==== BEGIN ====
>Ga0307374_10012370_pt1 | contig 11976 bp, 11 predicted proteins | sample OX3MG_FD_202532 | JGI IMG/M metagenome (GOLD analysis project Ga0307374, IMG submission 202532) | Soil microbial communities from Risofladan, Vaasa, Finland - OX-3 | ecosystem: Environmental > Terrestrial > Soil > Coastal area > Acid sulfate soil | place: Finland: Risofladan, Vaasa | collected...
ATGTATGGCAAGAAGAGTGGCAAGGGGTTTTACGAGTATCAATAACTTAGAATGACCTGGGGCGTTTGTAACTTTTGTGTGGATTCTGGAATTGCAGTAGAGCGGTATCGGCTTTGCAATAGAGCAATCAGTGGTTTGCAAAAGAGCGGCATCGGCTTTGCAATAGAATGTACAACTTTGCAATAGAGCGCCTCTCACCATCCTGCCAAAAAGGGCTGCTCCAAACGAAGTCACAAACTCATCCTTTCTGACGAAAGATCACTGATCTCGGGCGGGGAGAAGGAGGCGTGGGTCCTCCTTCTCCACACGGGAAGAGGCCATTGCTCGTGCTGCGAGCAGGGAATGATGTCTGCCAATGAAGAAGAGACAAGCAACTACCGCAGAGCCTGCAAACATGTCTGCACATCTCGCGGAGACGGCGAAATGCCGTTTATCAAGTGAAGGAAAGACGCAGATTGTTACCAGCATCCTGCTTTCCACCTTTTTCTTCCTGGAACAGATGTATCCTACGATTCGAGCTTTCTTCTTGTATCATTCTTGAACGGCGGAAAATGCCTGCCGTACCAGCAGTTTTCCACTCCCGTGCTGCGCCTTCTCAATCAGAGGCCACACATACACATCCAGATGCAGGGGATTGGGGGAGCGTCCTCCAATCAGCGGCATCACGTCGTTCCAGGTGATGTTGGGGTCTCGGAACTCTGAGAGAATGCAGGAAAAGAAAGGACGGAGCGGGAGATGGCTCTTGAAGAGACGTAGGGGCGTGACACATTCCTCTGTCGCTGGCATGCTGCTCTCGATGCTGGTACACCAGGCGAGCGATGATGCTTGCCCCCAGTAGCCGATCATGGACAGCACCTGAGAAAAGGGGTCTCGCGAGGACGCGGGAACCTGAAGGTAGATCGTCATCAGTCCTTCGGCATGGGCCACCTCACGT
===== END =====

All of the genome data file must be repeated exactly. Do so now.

>Ga0307374_10012370_pt1 | contig 11976 bp, 11 predicted proteins | sample OX3MG_FD_202532 | JGI IMG/M metagenome (GOLD analysis project Ga0307374, IMG submission 202532) | Soil microbial communities from Risofladan, Vaasa, Finland - OX-3 | ecosystem: Environmental > Terrestrial > Soil > Coastal area > Acid sulfate soil | place: Finland: Risofladan, Vaasa | collected...
ATGTATGGCAAGAAGAGTGGCAAGGGGTTTTACGAGTATCAATAACTTAGAATGACCTGGGGCGTTTGTAACTTTTGTGTGGATTCTGGAATTGCAGTAGAGCGGTATCGGCTTTGCAATAGAGCAATCAGTGGTTTGCAAAAGAGCGGCATCGGCTTTGCAATAGAATGTACAACTTTGCAATAGAGCGCCTCTCACCATCCTGCCAAAAAGGGCTGCTCCAAACGAAGTCACAAACTCATCCTTTCTGACGAAAGATCACTGATCTCGGGCGGGGAGAAGGAGGCGTGGGTCCTCCTTCTCCACACGGGAAGAGGCCATTGCTCGTGCTGCGAGCAGGGAATGATGTCTGCCAATGAAGAAGAGACAAGCAACTACCGCAGAGCCTGCAAACATGTCTGCACATCTCGCGGAGACGGCGAAATGCCGTTTATCAAGTGAAGGAAAGACGCAGATTGTTACCAGCATCCTGCTTTCCACCTTTTTCTTCCTGGAACAGATGTATCCTACGATTCGAGCTTTCTTCTTGTATCATTCTTGAACGGCGGAAAATGCCTGCCGTACCAGCAGTTTTCCACTCCCGTGCTGCGCCTTCTCAATCAGAGGCCACACATACACATCCAGATGCAGGGGATTGGGGGAGCGTCCTCCAATCAGCGGCATCACGTCGTTCCAGGTGATGTTGGGGTCTCGGAACTCTGAGAGAATGCAGGAAAAGAAAGGACGGAGCGGGAGATGGCTCTTGAAGAGACGTAGGGGCGTGACACATTCCTCTGTCGCTGGCATGCTGCTCTCGATGCTGGTACACCAGGCGAGCGATGATGCTTGCCCCCAGTAGCCGATCATGGACAGCACCTGAGAAAAGGGGTCTCGCGAGGACGCGGGAACCTGAAGGTAGATCGTCATCAGTCCTTCGGCATGGGCCACCTCACGT